Prime Minister Elio Di Rupo (Francophone socialist) told newsmen that the deal meant that Belgium will meet its commitments to the European Union, safeguard spending power and support small business.
At the insistence of the European authorities Belgium was initially supposed to limit its budget deficit to 2.15% of national output. Earlier in the week the European Commission gave the go-ahead for this target to be eased slightly. Belgium will still have to post a balanced budget in 2015. Measures also had to be taken to cut expenditure permanently by 1% and this has been achieved. Moreover, ministers faced the challenge of ensuring that the national debt did not rise above 100% of national output.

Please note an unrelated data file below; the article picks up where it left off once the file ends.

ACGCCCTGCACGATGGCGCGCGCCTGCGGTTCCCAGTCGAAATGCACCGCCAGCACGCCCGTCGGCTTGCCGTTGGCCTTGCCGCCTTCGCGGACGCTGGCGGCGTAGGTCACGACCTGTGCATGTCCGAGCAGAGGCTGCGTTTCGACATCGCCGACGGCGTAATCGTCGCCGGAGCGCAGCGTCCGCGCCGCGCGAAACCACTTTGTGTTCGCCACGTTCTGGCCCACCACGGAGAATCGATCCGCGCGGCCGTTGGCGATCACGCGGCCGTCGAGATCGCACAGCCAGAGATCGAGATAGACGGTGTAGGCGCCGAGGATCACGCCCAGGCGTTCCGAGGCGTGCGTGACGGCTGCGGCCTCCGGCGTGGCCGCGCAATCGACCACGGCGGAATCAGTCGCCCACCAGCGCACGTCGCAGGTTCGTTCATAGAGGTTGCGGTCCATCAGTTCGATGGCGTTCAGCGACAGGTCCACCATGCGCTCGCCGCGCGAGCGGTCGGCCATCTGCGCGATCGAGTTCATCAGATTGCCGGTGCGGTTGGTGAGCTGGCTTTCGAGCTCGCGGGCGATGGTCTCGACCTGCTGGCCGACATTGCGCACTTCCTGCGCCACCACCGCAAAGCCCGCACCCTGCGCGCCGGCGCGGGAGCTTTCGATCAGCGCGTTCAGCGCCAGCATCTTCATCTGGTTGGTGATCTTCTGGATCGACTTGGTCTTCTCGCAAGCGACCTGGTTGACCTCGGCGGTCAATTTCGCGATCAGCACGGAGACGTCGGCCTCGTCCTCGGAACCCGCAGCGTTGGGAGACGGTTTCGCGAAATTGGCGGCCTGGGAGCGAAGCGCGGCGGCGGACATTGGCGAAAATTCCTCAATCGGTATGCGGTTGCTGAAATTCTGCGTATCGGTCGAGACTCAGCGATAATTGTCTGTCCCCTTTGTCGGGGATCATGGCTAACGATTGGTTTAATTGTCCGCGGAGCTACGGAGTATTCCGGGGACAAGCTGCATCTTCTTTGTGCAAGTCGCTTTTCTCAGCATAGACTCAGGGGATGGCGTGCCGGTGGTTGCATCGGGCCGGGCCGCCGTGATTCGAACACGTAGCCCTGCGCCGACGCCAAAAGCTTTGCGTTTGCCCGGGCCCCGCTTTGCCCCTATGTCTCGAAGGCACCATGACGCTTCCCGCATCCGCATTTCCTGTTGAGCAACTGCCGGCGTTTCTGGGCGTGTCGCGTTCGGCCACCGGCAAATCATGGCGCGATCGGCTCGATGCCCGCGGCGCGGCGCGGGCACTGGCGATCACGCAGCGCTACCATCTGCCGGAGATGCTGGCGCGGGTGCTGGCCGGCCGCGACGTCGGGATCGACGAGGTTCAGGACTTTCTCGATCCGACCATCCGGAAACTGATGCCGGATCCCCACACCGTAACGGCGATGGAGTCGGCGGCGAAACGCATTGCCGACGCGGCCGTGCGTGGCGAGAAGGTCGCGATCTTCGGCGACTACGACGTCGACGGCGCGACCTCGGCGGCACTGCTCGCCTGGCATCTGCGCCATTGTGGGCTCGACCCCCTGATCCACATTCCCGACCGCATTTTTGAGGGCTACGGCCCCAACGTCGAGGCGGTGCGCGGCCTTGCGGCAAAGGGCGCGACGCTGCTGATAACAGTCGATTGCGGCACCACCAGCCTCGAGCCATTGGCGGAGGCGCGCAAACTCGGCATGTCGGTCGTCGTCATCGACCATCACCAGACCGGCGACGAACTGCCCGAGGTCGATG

Belgian Economy Minister Koen Geens (Flemish Christian democrat) told newsmen that the government had tried to take the message that it had received from the European authorities as seriously as possible.
Flemish liberal Deputy Premier Alexander De Croo - seen by many as the man who held up the deal for so long - was keen to stress that it was far more difficult to introduce savings with a permanent character than to increase taxes.